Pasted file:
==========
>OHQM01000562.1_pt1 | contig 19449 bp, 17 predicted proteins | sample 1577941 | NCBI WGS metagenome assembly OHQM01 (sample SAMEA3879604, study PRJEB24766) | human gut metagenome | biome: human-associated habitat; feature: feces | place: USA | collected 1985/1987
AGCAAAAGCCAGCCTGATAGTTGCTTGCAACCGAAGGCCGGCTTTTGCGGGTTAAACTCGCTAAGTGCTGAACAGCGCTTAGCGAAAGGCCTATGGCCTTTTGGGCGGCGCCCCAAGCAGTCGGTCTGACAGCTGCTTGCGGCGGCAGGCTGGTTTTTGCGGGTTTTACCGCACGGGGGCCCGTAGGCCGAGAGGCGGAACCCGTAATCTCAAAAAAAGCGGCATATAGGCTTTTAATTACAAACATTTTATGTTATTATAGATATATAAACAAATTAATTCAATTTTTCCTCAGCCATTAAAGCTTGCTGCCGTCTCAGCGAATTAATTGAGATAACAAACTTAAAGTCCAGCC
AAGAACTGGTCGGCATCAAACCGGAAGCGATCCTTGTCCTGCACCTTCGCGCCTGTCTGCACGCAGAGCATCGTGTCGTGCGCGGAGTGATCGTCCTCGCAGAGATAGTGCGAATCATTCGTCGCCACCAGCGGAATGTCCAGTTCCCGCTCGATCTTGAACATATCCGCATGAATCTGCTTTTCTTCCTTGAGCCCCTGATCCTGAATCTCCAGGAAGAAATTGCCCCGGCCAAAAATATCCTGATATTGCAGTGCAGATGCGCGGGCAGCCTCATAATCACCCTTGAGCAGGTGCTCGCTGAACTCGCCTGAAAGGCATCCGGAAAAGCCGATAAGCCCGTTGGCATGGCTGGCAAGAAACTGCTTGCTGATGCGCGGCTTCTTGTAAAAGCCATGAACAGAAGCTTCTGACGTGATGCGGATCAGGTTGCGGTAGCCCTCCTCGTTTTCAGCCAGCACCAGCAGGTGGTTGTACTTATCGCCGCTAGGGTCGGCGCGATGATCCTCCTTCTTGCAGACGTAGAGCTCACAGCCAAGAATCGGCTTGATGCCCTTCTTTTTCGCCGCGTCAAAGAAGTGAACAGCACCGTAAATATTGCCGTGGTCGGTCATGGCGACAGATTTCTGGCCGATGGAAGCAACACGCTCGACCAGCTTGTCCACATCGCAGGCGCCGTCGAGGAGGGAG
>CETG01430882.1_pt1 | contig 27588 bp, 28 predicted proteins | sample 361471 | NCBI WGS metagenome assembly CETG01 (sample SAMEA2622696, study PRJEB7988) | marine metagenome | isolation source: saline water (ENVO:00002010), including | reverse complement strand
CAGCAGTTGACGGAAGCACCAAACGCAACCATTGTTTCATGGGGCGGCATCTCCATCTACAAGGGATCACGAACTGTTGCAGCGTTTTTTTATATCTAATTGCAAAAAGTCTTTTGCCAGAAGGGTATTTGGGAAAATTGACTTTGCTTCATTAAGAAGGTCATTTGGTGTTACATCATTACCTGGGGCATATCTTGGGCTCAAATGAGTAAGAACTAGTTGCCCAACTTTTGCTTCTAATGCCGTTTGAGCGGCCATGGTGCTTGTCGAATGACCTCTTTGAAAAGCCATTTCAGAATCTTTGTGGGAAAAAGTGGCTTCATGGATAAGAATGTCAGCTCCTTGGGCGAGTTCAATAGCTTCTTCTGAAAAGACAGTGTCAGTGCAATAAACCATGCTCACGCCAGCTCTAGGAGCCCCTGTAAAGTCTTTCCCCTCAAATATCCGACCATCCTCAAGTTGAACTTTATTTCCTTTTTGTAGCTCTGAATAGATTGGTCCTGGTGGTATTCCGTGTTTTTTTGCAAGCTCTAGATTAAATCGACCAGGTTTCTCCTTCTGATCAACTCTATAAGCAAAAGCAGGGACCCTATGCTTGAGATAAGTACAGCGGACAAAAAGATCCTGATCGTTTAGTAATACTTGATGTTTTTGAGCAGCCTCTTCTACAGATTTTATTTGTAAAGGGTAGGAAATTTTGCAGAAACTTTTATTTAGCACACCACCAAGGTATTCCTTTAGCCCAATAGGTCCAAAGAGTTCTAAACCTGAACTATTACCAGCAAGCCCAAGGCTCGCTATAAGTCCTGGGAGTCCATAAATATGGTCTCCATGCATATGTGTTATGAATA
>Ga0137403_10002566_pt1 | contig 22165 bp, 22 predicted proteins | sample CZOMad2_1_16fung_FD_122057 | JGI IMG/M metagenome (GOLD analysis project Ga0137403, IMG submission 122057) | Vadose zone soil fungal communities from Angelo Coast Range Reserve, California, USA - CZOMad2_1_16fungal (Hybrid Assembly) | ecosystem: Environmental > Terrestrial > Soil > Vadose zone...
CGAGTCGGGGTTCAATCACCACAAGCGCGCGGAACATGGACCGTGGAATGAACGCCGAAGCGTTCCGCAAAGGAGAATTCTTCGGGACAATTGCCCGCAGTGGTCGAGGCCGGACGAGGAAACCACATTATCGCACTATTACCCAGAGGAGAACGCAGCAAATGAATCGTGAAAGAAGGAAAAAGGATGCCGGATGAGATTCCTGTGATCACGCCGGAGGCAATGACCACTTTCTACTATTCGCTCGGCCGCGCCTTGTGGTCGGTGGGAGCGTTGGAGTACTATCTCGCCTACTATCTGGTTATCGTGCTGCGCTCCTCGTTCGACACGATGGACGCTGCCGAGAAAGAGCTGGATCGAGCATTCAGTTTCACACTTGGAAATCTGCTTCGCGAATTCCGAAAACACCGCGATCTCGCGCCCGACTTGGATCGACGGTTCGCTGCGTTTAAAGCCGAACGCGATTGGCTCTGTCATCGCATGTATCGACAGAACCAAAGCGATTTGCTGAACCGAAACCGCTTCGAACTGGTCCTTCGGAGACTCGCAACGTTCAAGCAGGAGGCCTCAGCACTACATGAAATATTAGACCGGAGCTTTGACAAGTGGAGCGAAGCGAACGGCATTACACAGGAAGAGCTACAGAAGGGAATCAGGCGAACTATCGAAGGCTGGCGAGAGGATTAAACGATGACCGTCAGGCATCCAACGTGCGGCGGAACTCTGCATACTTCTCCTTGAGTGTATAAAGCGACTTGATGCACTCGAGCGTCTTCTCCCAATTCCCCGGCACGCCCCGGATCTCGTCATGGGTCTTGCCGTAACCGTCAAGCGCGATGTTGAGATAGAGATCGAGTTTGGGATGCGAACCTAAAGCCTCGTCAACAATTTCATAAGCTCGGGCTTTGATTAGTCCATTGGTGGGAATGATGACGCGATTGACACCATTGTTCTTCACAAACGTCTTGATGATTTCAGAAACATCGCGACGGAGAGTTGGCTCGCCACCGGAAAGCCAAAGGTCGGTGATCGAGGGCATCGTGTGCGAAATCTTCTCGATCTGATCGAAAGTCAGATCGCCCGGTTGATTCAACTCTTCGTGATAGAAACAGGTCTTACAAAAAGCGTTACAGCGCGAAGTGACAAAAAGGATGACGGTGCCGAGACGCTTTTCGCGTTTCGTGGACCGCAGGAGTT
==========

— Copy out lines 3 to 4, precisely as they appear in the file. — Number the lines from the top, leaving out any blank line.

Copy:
AAGAACTGGTCGGCATCAAACCGGAAGCGATCCTTGTCCTGCACCTTCGCGCCTGTCTGCACGCAGAGCATCGTGTCGTGCGCGGAGTGATCGTCCTCGCAGAGATAGTGCGAATCATTCGTCGCCACCAGCGGAATGTCCAGTTCCCGCTCGATCTTGAACATATCCGCATGAATCTGCTTTTCTTCCTTGAGCCCCTGATCCTGAATCTCCAGGAAGAAATTGCCCCGGCCAAAAATATCCTGATATTGCAGTGCAGATGCGCGGGCAGCCTCATAATCACCCTTGAGCAGGTGCTCGCTGAACTCGCCTGAAAGGCATCCGGAAAAGCCGATAAGCCCGTTGGCATGGCTGGCAAGAAACTGCTTGCTGATGCGCGGCTTCTTGTAAAAGCCATGAACAGAAGCTTCTGACGTGATGCGGATCAGGTTGCGGTAGCCCTCCTCGTTTTCAGCCAGCACCAGCAGGTGGTTGTACTTATCGCCGCTAGGGTCGGCGCGATGATCCTCCTTCTTGCAGACGTAGAGCTCACAGCCAAGAATCGGCTTGATGCCCTTCTTTTTCGCCGCGTCAAAGAAGTGAACAGCACCGTAAATATTGCCGTGGTCGGTCATGGCGACAGATTTCTGGCCGATGGAAGCAACACGCTCGACCAGCTTGTCCACATCGCAGGCGCCGTCGAGGAGGGAG
>CETG01430882.1_pt1 | contig 27588 bp, 28 predicted proteins | sample 361471 | NCBI WGS metagenome assembly CETG01 (sample SAMEA2622696, study PRJEB7988) | marine metagenome | isolation source: saline water (ENVO:00002010), including | reverse complement strand